Yes, you should ideally eat plenty of fruit and vegetables to provide all those essential nutrients to you little one (and also to help him recognize those flavors later in life!). But I realize a salad probably doesn't sounds good most of the time. Try to fit produce in where you can - at snacks, in smoothies, on top of oatmeal, etc. And don't forget, fruit with peanut butter is still fruit, and veggies with cheese are still veggies! Allow yourself to indulge in some of your cravings - that's one of the most fun (and sometimes silly) parts of pregnancy! But again, aim for balance.
Pregnant mamas need lots of water! Your blood volume expands during pregnancy (hello, swelling!) so try to drink plenty of fluids, even though, yes, it will make you pee even more.
Supplements During Pregnancy
Ideally, you should have started taking a prenatal vitamin when you started trying to conceive, however, I know not all babies are planned out that way, so if you aren't, start taking one now! If you don't eat seafood, look for a prenatal with DHA, or add a DHA supplement in addition to your prenatal. (You can also take a peek at the supplements I took during pregnancy!)
Common Pregnancy Symptoms & Diet
Your diet can help with a couple of symptoms that are common throughout pregnancy.
- Morning sickness or nausea are super common in the first trimester. I always found that eating would help curb the nausea. Keep bland foods on hand, such as raw almonds, bananas, crackers, dry toast, oatmeal, smoothies, or pretzels. Avoid strong-smelling foods and anything too greasy. Ginger may also help your nausea, so you can try keeping some ginger candies, ginger ale, or ginger tea on hand.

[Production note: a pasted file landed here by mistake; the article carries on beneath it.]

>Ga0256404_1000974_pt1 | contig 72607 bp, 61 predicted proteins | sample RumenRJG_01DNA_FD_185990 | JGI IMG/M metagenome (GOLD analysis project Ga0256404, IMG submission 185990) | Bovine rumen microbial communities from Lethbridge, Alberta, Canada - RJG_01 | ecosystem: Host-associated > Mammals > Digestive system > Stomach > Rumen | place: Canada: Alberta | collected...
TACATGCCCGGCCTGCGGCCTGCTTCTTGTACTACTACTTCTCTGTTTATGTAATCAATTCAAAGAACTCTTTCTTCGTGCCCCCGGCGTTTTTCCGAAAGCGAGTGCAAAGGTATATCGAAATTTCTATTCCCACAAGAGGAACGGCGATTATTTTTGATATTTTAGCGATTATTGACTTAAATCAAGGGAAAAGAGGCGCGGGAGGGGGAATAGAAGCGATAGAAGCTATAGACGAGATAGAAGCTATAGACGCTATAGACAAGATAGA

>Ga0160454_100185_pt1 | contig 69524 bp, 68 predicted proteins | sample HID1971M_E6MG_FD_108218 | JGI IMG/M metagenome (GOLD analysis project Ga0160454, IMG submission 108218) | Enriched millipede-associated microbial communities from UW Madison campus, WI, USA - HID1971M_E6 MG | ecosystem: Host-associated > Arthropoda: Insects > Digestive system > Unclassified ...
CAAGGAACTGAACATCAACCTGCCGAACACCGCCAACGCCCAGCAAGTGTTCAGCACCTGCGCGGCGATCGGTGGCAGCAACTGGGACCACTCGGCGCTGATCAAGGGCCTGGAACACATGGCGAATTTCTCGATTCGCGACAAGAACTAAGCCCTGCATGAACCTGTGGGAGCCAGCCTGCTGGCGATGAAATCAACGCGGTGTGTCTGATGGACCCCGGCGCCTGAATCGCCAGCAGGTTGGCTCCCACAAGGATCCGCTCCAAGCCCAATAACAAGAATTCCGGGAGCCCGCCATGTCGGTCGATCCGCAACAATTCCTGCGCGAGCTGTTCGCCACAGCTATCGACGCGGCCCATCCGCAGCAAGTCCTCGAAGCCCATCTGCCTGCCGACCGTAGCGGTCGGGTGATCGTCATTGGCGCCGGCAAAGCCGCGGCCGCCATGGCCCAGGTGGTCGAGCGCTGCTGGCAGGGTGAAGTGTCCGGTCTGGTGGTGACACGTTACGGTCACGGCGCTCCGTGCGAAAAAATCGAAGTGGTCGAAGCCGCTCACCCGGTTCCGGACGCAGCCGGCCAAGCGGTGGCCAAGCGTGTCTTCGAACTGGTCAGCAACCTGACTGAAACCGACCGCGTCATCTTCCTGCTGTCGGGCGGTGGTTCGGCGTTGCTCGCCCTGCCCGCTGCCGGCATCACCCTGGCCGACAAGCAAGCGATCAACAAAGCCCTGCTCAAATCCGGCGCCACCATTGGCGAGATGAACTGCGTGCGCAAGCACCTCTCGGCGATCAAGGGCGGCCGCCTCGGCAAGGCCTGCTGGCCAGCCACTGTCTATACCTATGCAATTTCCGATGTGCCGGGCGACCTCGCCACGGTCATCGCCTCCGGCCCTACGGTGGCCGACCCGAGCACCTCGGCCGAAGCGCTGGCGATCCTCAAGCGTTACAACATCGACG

- Constipation is especially common during pregnancy, due to both hormones and iron in your prenatal. Fluids, fiber, and moving your body will help move things along, so (again) drink plenty of water, take a walk when you have the energy, and eat fiber-rich foods (like fruit, veggies, and oatmeal!). Prunes dipped in peanut butter were one of my favorite snacks during pregnancy.
- For heartburn or indigestion, it's important to eat smaller amounts more frequently. This will be especially helpful as your baby gets bigger and pushes on your stomach. Avoid foods that trigger heartburn. They're different for each person, but common triggers are greasy foods, spicy foods, citrus fruit, caffeine, and gas-forming foods like broccoli and brussels sprouts.